Molecules 25 04096 g001 550

    Figure 1. Mechanisms of tumor escape immune recognition. (a) Through downregulation of MHC Class I in tumor cells, rendering tumor cells unrecognized. (b) Through engulfment of tumor debris and further presentation through MHC Class II and APC cells (chronic process of that event leads to chronic inflammation resulting in sensitization and differentiation of CD4+ T cells toward immune suppressive CD4+ T regulatory cells phenotype).

    Tumor cell recognition through professional antigen presenting cells and the MHC Class II molecule is also an important process in cancer immune surveillance and recognition [12][13]. Though MHC Class II is only expressed in professional antigen presenting cells, its role has been shown to be as critical as MHC Class I in cancer immunotherapy [4]. Tumor cells will continuously proliferate until a point in which the supply of nutrients and oxygen through neo-vasculature becomes inadequate. At that point, the tumor becomes hypoxic and later dies. This process of cell death is commonly immunogenic in nature. This immunogenic tumor death will result in the release of various damage‐associated molecular patterns (DAMPs) such as adenosine triphosphate (ATP), high-mobility group protein B1 (HMGB1), and heat-shock proteins that will recruit various antigen presenting cells [14][15].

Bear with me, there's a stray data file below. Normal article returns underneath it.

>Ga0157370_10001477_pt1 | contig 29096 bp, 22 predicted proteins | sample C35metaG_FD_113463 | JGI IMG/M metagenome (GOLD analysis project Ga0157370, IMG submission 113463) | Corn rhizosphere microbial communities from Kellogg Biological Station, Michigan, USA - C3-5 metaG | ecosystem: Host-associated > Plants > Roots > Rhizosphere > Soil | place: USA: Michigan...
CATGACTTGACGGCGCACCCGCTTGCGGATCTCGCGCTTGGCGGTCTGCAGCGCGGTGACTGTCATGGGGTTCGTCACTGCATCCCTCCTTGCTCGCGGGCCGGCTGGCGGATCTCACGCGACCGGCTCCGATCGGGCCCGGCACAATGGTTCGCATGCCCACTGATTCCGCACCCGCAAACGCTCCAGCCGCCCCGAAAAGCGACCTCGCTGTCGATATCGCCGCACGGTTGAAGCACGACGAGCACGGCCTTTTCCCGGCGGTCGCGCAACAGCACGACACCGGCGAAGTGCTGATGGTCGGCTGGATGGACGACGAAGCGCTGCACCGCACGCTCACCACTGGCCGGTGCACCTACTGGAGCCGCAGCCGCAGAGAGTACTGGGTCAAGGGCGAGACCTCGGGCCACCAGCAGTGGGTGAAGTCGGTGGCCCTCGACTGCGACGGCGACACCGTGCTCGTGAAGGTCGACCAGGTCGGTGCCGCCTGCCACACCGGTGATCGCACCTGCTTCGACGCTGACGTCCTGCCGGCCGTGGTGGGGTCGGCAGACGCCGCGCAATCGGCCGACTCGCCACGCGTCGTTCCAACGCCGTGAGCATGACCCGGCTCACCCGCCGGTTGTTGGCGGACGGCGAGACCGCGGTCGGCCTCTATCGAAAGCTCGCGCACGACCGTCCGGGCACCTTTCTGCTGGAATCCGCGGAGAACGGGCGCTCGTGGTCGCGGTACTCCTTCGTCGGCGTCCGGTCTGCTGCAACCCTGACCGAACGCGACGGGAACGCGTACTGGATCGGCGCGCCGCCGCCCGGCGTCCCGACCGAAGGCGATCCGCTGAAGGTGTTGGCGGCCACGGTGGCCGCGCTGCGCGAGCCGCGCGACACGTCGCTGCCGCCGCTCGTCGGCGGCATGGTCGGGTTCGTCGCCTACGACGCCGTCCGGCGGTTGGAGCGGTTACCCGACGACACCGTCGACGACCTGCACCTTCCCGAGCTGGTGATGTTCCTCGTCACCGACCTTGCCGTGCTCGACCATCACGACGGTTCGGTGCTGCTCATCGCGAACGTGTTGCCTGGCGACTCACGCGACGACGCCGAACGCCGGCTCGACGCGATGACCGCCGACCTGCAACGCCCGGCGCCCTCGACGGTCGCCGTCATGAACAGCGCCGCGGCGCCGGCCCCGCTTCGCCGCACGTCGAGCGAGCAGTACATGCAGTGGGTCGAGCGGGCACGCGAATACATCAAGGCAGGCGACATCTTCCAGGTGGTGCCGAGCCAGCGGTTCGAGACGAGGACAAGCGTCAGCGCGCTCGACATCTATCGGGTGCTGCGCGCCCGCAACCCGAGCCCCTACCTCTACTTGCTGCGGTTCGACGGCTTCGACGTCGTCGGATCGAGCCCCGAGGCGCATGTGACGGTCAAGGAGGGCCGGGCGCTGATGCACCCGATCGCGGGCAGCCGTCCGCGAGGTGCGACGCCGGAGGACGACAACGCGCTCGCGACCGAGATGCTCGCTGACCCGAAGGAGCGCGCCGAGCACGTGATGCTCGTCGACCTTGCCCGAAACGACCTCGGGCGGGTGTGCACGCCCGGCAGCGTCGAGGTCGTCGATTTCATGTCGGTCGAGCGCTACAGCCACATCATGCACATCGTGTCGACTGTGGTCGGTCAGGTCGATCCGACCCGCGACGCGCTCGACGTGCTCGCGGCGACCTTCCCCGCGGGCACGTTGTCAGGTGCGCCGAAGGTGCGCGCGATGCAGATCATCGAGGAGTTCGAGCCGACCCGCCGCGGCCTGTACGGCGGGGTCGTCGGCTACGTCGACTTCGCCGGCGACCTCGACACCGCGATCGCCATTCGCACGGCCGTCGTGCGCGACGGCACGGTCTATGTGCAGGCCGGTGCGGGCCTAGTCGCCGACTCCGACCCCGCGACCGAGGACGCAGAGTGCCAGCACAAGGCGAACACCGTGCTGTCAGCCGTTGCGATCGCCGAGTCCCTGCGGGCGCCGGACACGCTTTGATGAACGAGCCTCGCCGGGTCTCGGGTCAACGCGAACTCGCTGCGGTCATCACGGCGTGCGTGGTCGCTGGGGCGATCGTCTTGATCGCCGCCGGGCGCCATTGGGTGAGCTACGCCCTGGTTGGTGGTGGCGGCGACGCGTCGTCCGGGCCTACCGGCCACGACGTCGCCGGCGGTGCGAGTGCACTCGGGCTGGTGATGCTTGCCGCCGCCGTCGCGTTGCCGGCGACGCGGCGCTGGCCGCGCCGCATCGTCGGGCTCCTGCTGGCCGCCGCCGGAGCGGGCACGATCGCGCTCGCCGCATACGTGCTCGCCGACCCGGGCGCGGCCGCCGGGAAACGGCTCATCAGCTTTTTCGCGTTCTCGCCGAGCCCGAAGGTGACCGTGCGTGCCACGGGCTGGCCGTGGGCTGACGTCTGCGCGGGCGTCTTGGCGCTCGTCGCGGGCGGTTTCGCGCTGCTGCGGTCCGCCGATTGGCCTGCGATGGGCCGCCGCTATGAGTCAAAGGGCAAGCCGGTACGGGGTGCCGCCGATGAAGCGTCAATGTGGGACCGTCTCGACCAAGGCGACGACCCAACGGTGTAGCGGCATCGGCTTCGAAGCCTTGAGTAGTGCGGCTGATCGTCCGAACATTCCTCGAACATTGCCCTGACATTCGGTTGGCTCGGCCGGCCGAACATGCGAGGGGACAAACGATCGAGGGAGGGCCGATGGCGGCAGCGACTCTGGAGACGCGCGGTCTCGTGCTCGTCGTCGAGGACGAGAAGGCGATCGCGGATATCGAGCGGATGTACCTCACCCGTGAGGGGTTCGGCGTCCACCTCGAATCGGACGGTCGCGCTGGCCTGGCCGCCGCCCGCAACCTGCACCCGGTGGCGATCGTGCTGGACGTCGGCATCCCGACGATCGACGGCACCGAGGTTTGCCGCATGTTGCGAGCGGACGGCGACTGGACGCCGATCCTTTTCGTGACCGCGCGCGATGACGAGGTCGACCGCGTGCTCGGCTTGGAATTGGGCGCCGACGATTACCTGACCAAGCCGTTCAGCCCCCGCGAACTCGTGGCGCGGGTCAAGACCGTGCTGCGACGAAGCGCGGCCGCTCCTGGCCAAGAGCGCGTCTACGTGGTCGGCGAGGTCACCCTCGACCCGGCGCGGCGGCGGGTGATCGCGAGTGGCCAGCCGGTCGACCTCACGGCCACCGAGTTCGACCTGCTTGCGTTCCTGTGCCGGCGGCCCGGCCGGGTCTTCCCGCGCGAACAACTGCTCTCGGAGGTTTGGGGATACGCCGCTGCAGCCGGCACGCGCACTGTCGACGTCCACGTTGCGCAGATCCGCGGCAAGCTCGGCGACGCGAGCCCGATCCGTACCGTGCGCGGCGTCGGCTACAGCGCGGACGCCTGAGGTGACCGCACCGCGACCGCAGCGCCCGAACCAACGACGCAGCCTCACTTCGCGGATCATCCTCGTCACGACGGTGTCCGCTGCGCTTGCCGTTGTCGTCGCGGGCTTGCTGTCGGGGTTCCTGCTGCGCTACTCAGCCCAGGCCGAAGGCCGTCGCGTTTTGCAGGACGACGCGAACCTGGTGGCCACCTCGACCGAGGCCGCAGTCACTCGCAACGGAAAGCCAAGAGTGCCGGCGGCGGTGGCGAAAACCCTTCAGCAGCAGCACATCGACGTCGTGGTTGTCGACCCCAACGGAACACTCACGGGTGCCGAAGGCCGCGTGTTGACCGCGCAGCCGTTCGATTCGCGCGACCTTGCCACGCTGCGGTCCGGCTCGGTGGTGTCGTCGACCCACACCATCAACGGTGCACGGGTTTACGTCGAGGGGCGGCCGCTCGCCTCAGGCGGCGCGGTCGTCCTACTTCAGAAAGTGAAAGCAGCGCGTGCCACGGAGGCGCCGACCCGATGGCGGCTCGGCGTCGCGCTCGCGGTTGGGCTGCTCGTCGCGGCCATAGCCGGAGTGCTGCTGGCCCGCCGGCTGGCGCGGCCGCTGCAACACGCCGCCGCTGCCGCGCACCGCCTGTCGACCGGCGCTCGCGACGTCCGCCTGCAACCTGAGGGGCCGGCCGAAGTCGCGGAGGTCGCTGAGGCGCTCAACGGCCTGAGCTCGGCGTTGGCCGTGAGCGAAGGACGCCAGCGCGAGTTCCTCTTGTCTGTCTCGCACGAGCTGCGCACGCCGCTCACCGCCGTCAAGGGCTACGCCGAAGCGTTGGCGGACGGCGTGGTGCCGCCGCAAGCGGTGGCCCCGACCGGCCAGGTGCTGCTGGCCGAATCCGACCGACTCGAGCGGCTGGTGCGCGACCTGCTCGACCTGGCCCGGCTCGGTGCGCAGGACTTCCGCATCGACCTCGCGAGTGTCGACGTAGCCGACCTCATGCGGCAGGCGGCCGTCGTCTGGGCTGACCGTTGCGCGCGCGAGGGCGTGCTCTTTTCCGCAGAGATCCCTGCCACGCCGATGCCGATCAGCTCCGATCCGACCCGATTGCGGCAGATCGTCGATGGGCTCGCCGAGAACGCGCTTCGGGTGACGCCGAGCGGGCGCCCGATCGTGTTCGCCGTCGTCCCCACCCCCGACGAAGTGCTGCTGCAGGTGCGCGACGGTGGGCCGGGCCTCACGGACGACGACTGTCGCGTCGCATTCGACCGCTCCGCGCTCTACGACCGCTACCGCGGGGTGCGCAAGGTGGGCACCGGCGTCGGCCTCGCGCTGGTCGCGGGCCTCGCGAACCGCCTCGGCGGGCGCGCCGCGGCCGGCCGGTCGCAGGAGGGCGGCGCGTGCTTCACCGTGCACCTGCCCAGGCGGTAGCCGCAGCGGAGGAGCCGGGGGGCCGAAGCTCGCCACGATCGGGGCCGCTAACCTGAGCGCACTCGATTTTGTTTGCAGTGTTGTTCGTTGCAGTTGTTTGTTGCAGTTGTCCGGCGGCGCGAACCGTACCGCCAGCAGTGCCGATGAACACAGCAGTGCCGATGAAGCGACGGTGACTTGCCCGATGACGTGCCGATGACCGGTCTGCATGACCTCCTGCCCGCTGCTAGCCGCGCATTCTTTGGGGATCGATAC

3. Functional T Cells for Effective Immune Attack

    Even though the administration of immune checkpoint inhibitors described in the previous section have successfully reversed the immunosuppressive mechanism by cancer cells in some cases, however, a substantial number of cases still did not show tumor regression or, at most, only a temporary tumor regression. This persistent immune tolerance is due to the proliferation of dysfunctional to exhaustive T cells within the tumor microenvironment [16][17][18]. An in-depth study analyzing the transcriptome of every single immune infiltrating lymphocytes in melanoma samples revealed that majority of CD8+ T cells were indeed lacking a complete cytotoxic gene expression, thus making them dysfunctional [16]. Furthermore, those dysfunctional CD8+ T cells were clonal and very proliferative within the tumor microenvironment [16] (Figure 2).

    Molecules 25 04096 g003 550

    Figure 2. Abundance of dysfunctional CD8+ T cells expressing various immune inhibitory molecules (PD-1, LAG-3, VISTA, TIM-3, PD-L1) within the tumor microenvironment resulted in failure of tumor attack.